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Project for the partial restoration of the Leonardo da Vinci Hall. Mid-19th-Century Doors

Andrei Tur. Doors of the Leonardo da Vinci Hall Mid-19th century. Boulle technique; 350.0 × 159.8 cm

History of the Hall

The sumptuous decoration of the Leonardo da Vinci Hall (also known as a Hall of the Italian Renaissance and the Hall with Two Tiers of Windows) provides a superb setting for two world-famous masterpieces by Leonardo da Vinci – the Madonna with a Flower (Benois Madonna) and Litta Madonna. Historically the room was also known as the Small Field Marshals’ Hall in honour of the Russian military commanders Piotr Rumiantsev, Grigory Potemkin, Vasily Dolgorukov, Alexander Suvorov, Mikhail Kutuzov and Ivan Paskevich, whose relief profiles on a gold ground are placed in oval medallions above the doorways.

The hall with two tiers of windows that once served as a drawing-room is located in the building of the Old Hermitage which was added to the complex of the imperial residence to the design of the architect Yury Matveyevich (Georg Fredrich) Veldten in 1771–87. In the 1850s the building was thoroughly reconstructed, and the rooms were redecorated to the designs of the court architect Andrei Ivanovich Stakenschneider. Stakenschneider took his inspiration from French architecture of the era of Louis XIV, which combined the grandeur of Classicism with the rich diversity of colour characteristic of the Baroque. The drawing-rooms, studies and reception rooms on the upper floor of the building were intended for the heir to the throne, Nikolai Alexandrovich (1843–1865), but the Tsesarevich was not destined to occupy this suite of rooms, as he died in Nice in April 1865.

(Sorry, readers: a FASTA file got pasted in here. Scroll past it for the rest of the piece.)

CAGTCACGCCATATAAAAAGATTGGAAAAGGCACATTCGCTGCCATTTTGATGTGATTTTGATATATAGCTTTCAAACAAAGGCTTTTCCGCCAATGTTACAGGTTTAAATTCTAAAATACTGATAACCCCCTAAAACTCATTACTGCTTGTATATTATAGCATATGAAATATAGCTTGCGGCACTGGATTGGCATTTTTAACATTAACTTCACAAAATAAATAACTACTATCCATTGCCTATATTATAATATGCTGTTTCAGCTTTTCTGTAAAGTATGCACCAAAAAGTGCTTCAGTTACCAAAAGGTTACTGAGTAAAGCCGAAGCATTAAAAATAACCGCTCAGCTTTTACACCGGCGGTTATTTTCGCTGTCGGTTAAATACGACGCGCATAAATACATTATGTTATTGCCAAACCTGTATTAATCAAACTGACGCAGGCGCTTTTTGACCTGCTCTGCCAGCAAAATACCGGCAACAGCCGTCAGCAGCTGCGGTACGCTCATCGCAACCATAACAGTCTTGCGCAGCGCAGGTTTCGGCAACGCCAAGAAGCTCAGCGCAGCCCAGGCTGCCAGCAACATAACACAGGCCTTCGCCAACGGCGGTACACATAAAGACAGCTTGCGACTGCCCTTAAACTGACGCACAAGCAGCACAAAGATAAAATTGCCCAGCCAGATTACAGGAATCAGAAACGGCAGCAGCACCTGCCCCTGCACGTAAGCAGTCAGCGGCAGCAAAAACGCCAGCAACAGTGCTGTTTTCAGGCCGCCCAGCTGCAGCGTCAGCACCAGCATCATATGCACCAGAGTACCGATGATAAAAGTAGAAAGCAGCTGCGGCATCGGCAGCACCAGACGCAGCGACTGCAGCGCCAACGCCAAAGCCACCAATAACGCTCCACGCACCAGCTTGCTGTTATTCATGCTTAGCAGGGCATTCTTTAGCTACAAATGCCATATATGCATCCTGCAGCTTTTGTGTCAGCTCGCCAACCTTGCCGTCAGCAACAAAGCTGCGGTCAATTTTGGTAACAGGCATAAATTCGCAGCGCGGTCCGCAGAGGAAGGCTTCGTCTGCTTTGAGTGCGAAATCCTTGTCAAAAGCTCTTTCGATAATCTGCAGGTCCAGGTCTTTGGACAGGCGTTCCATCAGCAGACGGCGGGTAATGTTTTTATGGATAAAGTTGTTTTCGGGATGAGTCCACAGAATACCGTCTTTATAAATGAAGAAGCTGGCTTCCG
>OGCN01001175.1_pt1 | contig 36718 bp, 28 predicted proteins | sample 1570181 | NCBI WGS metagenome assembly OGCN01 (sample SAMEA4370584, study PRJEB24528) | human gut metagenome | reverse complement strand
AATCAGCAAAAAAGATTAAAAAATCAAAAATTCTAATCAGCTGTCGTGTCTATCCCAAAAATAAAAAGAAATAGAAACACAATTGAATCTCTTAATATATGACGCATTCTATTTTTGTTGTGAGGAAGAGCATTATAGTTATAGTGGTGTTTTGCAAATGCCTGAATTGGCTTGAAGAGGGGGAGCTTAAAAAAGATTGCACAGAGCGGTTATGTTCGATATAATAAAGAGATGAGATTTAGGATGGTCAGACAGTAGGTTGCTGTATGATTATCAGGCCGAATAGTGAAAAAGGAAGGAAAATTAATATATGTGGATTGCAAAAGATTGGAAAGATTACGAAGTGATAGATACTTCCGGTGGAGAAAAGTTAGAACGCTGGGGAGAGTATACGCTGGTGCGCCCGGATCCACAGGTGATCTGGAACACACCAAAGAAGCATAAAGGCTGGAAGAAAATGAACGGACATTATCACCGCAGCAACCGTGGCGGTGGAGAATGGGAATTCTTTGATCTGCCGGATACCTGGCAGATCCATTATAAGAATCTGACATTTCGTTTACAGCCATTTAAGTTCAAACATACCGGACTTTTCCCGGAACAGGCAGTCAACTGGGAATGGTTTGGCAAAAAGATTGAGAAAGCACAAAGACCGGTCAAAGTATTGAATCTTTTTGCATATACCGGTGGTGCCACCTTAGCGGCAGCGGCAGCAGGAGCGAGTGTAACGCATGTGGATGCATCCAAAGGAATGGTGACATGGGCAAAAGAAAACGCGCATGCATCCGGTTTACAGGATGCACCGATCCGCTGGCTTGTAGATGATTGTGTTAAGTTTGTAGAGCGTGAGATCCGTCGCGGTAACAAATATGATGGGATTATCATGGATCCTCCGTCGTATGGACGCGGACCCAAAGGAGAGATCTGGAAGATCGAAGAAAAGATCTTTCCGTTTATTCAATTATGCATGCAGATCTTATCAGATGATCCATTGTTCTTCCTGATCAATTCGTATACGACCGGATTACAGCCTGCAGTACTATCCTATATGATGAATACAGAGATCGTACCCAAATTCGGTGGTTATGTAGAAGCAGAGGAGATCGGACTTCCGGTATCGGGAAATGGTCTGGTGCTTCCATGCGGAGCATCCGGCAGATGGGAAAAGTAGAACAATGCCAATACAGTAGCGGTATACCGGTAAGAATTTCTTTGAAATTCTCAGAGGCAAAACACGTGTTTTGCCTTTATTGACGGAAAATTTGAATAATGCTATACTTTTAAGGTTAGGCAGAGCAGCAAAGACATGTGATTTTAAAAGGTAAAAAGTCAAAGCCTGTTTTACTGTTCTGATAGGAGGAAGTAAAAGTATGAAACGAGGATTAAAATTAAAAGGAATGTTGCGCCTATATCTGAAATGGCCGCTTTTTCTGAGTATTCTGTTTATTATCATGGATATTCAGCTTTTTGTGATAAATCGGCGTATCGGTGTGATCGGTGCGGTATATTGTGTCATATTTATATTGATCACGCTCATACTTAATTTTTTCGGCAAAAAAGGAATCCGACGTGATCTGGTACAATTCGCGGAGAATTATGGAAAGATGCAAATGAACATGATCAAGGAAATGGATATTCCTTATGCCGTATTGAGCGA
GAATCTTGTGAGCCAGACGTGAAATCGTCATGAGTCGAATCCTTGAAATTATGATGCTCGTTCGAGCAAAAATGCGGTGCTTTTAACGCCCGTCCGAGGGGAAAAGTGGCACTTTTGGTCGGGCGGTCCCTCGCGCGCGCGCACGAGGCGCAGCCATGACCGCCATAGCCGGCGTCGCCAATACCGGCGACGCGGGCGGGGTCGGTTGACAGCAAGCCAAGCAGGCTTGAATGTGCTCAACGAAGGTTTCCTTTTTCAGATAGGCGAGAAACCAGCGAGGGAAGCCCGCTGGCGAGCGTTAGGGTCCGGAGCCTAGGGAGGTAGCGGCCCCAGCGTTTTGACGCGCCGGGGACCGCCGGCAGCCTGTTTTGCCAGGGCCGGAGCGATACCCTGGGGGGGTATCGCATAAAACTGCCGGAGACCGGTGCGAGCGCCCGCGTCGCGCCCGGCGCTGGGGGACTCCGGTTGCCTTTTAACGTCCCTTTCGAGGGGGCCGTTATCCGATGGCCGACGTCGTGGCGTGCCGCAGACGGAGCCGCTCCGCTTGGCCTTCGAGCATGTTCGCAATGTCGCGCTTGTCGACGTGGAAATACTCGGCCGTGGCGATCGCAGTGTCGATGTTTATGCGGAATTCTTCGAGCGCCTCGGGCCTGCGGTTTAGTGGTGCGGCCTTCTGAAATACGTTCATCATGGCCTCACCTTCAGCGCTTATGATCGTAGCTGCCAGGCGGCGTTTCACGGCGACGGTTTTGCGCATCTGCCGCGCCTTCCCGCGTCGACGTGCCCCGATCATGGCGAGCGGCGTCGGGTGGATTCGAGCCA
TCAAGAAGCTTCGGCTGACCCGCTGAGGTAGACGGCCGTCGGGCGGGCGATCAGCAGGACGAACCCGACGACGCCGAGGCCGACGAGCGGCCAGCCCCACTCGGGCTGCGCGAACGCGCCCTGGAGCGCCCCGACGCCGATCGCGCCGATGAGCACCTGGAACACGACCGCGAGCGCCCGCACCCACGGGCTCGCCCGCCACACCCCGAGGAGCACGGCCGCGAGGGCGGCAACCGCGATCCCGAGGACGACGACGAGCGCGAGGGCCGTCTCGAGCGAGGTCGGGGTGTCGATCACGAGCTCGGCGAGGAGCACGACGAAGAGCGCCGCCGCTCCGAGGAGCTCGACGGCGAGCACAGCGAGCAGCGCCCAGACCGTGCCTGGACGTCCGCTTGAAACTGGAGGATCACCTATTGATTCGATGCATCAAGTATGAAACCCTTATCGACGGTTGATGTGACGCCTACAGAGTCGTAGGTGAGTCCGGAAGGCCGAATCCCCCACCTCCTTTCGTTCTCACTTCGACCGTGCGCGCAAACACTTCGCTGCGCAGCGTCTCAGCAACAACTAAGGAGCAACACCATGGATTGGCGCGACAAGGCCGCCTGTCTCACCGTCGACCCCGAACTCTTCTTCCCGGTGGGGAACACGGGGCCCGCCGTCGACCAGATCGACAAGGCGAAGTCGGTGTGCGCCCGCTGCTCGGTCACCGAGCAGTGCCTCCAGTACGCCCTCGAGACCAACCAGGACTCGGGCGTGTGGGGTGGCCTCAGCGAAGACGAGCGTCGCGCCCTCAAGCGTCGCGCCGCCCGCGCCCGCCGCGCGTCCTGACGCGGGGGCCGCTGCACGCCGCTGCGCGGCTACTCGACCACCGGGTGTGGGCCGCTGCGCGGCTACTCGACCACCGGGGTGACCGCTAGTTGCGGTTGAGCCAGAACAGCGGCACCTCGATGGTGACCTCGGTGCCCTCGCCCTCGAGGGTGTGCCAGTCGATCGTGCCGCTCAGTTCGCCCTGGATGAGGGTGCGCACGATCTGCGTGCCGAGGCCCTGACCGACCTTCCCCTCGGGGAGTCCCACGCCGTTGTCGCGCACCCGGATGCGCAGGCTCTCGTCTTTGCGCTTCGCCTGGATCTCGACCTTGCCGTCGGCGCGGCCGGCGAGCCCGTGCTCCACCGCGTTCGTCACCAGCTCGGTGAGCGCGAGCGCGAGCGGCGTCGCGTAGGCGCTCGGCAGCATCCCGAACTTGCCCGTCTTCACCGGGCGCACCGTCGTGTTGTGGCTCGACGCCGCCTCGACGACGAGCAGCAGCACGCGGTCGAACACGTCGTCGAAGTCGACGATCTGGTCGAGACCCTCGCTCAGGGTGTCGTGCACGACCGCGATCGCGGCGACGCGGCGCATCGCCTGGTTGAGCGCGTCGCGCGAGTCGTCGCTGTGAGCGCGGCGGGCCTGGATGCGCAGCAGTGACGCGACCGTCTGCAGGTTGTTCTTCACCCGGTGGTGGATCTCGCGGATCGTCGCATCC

From the mid-1860s, the hall housed a collection of French paintings that the public could view only in the summer months and only when escorted by an attendant. From time to time, the hall was used as accommodation for high-ranking guests visiting the court. In the 1890s it was used to display gifts that the future Emperor Nicholas II had received during his journey to the Orient. In the spring of 1920, a temporary exhibition was opened in the suites of rooms on the upper floor of the Old Hermitage that became the first museum display of the post-revolutionary era. In the middle of the century, the works by Leonardo da Vinci were moved here for permanent display.

Description of the Object for Restoration

The doors are an important element in the rich interior decoration of the Leonardo da Vinci Hall. There are six sets of double doors altogether. The doors were made in the 1850s in the St Petersburg workshop of the eminent furniture-maker Andrei Ivanovich Tur. His establishment produced furniture to the designs of the capital’s leading architects, including pieces for the suburban palaces belonging to the imperial family.